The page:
4 Ways Educators are Using Google Glass in the Classroom

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With the emergence of Google Glass onto the gadget scene, tech-lovers everywhere are itching to get their hands on the famous eyewear. The most surprising place these tech tools are showing up? The classroom.

Professors and teachers across the country are turning to Google Glass, using the device to educate students and inspire learning innovation. Here are four of our favorite ways classrooms like yours are carving a space for Google Glass in the curriculum.

1. Google Glass Helps Students Learn About Tech, Entrepreneurship, and Social Media - Kristen Hicks

Syracuse University professor Bill Ward was one of the first thousand people to receive Google Glass after the product’s release, and wanted to give his students the same access. Ward encouraged students to develop app ideas for the device after experimenting with existing apps, and formed student groups to work on developing a business and social media plan around their design. Ward’s students gained valuable entrepreneurial skills, experience with social media campaigns, and exposure to one of the world’s most cutting-edge technologies.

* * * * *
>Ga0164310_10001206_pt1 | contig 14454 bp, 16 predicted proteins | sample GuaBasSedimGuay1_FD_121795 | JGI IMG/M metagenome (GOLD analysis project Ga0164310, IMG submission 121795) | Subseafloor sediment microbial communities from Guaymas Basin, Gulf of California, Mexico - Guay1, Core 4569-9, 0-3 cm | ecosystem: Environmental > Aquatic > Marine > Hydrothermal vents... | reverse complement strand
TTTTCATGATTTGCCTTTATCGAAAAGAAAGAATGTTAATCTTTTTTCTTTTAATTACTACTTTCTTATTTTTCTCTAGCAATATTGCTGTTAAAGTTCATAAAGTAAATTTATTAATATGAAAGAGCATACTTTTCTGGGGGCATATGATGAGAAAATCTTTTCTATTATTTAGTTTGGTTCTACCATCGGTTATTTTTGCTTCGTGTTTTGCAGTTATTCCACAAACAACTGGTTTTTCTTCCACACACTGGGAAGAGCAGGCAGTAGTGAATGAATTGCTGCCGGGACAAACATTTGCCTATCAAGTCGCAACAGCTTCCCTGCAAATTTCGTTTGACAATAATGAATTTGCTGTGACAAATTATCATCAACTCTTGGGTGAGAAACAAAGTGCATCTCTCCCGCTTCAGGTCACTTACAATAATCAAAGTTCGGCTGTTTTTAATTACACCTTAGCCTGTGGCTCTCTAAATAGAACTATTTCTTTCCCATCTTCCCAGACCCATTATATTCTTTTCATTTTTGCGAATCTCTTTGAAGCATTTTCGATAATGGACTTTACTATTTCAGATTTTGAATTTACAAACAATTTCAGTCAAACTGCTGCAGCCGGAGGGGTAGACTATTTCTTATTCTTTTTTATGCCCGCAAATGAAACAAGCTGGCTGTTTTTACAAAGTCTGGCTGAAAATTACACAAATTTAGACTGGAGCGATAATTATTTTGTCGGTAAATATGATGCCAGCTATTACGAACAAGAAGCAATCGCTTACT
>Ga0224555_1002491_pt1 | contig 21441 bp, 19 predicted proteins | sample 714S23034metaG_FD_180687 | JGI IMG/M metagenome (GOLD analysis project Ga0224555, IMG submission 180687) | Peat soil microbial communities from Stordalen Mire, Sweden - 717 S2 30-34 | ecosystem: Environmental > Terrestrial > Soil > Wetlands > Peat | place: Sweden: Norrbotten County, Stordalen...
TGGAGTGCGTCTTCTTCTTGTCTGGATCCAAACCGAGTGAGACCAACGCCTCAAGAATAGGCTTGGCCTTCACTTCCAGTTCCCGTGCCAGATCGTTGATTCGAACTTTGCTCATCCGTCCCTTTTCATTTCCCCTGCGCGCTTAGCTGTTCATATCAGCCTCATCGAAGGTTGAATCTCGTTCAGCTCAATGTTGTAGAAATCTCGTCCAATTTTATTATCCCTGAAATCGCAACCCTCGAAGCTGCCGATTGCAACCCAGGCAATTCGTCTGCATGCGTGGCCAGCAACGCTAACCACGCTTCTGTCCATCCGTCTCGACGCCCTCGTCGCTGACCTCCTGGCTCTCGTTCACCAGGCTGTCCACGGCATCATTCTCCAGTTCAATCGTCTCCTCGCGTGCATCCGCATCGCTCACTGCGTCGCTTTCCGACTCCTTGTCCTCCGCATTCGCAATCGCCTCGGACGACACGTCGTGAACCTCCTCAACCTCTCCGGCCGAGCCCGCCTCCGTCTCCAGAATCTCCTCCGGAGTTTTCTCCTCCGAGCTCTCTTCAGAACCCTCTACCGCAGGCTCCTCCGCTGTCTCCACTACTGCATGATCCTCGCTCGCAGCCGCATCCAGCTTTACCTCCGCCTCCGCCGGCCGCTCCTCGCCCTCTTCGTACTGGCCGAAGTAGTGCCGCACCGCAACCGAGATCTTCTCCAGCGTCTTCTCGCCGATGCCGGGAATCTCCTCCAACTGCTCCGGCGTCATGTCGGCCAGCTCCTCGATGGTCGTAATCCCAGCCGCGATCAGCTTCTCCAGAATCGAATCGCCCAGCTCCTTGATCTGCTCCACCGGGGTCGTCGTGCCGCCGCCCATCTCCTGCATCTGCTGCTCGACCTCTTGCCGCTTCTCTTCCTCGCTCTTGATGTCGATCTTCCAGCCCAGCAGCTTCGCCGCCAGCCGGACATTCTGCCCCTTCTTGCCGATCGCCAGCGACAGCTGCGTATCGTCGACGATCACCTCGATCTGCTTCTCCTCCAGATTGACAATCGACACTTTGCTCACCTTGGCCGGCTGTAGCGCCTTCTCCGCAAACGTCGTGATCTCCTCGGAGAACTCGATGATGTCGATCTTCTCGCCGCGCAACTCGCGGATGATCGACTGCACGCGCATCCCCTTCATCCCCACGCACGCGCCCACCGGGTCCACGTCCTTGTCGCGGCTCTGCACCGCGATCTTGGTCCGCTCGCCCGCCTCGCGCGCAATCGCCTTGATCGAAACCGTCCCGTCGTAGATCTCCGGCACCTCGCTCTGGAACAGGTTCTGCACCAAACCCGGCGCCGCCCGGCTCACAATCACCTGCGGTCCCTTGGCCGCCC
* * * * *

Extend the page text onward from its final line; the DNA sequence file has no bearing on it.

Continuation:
For USC journalism professor Robert Hernandez, Google Glass offers the opportunity for new ways to interact with and develop content for students. Between photo and video capabilities, GPS tools, and recording options, journalism students are afforded a helpful device to partner with for stories, assignments, and daily projects. For Hernandez, the appeal of Glass is less about changing what’s possible, and more about making what’s already possible much more simple.
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Cornell music professor Cynthia Johnston Turner was excited about the release of Google Glass for one reason: changing the face of music education. To get her hands on the elusive device, Turner rallied around the hashtag #IfIHadGlass, which helped her outline how Google Glass would positively impact her music curriculum. Her strategy worked, and her classroom has seen innovation, creativity, and some beautiful music since.
For health professors Stephen Intille and Rupal Patel, Google Glass presented an obvious opportunity for their tech-oriented field. With the device, Intille and Patel presented a challenge to their students: how can Google Glass help provide new, creative solutions to health-care problems? Students rallied around the assignment and tackled problems as diverse as autism, Parkinson’s disease, and various learning disabilities.

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